Martin Wines

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Martin Wines was a politician in the U.S. state of Indiana and one of the most prominent men in the early history of Greene County.

Descended from a family that settled in the Massachusetts Bay Colony in the early seventeenth century,[1]:504 Wines was one of the pioneers of Greene County. Settling in Fairplay Township, he was the first person to teach school in his portion of the county,[2]:65 and he was the county's first inspector of elections.[2]:19 Greene County was organized in 1821,[2]:2 and Wines was elected as the county's first representative to the Indiana General Assembly in Corydon. At that time, the community of Fairplay was the largest settlement in the county, and efforts were made to have it named the county seat; however, other influences succeeded in winning this status for Bloomfield,[2]:64 which remains the county seat to the present day.[3] In March 1824, Wines began to serve as an associate judge of the local circuit court.[2]:9 His first term required little work, as the local grand jury returned only six indictments during the whole term. Later in the year, the court tried the first murder case to arise in Greene County.[2]:10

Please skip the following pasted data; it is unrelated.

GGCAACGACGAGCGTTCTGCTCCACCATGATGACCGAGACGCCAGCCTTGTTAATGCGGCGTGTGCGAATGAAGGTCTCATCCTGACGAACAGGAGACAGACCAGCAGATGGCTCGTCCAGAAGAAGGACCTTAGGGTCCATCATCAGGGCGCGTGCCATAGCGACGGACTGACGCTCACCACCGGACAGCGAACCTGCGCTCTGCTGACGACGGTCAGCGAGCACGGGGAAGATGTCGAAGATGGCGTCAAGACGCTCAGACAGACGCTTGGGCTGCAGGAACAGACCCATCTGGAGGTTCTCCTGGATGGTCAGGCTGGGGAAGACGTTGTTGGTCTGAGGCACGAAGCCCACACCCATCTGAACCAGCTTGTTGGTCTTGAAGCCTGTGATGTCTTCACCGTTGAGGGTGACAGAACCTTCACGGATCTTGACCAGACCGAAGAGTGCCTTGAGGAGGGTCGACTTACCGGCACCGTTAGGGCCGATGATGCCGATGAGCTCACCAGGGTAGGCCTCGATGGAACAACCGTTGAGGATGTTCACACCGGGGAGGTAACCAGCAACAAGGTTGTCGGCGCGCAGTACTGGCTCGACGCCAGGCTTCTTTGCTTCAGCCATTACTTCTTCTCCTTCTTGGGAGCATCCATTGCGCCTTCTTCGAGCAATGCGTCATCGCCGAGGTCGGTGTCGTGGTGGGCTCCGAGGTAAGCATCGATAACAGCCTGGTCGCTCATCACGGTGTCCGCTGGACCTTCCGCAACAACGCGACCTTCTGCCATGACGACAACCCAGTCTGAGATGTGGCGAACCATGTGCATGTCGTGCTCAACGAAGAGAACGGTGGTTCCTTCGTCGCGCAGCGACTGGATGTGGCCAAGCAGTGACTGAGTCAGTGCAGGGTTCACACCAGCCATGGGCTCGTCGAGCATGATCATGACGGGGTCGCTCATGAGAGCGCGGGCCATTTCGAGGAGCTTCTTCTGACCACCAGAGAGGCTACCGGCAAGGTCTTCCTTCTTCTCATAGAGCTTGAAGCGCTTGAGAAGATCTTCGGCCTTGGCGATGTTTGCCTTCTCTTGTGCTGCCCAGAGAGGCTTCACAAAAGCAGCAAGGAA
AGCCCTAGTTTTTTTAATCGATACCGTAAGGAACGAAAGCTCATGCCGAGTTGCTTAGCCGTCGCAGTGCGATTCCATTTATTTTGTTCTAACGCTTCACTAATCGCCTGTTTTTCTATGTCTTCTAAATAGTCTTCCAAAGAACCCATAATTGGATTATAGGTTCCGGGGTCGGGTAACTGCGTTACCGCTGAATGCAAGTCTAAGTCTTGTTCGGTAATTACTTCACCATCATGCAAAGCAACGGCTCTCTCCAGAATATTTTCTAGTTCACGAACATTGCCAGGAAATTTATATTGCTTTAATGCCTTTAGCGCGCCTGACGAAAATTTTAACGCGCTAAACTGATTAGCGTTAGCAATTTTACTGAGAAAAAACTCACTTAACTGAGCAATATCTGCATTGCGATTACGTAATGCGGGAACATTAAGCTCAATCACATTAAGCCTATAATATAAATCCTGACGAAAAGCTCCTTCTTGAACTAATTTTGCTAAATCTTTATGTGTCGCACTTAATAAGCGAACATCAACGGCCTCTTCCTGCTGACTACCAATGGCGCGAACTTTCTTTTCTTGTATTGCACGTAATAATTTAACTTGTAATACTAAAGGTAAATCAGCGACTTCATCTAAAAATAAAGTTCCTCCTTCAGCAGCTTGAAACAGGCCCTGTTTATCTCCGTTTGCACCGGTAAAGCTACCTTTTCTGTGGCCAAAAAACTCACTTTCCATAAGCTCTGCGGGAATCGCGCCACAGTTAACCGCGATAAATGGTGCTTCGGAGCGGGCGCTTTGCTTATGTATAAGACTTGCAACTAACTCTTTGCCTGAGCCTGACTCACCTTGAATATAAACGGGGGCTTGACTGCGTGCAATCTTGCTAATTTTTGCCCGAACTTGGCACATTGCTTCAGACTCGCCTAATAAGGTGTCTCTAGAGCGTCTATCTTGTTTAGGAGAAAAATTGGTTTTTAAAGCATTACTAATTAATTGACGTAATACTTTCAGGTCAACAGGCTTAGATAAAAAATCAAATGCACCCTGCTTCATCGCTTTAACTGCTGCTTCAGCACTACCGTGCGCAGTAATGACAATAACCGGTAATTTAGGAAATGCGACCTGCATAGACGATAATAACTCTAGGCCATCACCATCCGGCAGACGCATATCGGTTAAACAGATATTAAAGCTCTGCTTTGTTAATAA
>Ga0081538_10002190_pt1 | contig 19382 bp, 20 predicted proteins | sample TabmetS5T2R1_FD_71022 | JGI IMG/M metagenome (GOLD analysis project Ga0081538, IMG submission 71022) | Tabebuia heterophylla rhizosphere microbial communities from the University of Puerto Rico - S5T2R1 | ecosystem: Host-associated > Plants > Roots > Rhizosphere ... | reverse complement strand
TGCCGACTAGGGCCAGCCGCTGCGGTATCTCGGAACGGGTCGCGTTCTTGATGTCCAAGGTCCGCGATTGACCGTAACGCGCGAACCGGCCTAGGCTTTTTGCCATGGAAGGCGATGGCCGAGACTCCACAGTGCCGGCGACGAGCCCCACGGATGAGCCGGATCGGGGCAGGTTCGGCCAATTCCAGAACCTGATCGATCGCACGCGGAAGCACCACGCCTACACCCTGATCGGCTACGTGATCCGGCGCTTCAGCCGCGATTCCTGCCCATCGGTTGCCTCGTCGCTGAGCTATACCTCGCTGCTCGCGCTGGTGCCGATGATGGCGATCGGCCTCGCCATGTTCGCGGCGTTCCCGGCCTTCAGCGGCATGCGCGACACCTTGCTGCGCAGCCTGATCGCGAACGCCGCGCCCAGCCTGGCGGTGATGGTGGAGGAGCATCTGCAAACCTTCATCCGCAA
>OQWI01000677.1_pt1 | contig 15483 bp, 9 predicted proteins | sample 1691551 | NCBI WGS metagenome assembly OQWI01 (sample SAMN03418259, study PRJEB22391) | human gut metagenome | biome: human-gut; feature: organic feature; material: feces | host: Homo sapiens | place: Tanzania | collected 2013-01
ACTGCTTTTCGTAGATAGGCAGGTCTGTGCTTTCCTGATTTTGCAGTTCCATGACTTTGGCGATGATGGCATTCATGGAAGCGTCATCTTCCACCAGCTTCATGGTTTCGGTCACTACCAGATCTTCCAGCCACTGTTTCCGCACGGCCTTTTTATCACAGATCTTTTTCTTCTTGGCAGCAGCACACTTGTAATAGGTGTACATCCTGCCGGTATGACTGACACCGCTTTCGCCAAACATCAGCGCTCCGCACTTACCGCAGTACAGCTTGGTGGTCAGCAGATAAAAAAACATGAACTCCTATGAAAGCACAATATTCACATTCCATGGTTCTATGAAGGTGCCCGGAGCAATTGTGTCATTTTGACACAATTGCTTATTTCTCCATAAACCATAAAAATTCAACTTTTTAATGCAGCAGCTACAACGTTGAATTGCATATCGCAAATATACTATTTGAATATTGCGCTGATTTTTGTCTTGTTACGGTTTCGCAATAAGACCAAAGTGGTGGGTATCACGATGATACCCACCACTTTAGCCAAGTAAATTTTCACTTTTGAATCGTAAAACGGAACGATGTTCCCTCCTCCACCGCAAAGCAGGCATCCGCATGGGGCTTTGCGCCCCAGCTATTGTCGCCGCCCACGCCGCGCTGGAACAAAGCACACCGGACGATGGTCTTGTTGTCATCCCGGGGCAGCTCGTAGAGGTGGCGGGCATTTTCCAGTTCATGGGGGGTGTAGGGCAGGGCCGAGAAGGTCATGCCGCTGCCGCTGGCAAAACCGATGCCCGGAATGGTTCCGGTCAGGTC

Besides serving in political office, Wines was known for his hospitality; his neighbors testified that he would invite virtually any stranger into his home.[2]:9 By 1875, he was no longer alive, but his widow was still living at that time; she was known for her well-preserved health despite her age of over eighty years.[2]:10 After his death, later generations of Wines' family moved farther west; for example, his grandson John M. Osborn grew up in Indiana,[1]:504 but he moved to Nebraska in 1867 and was elected to the state's senate in 1896.[1]:505


  1. ^ a b c Watkins, Albert. Illustrated History of Nebraska: A History of Nebraska from the Earliest Explorations of the Trans-Mississippi Region, with Steel Engravings, Photogravures, Copper Plates, Maps, and Tables. Vol. 3. Lincoln: Western Publishing and Engraving, 1913.
  2. ^ a b c d e f g h Baber, Jack. Early History of Greene County. Worthington: N.B. Millison, 1875.
  3. ^ "Find a County". National Association of Counties. Archived from the original on May 10, 2015. Retrieved 2011-06-07.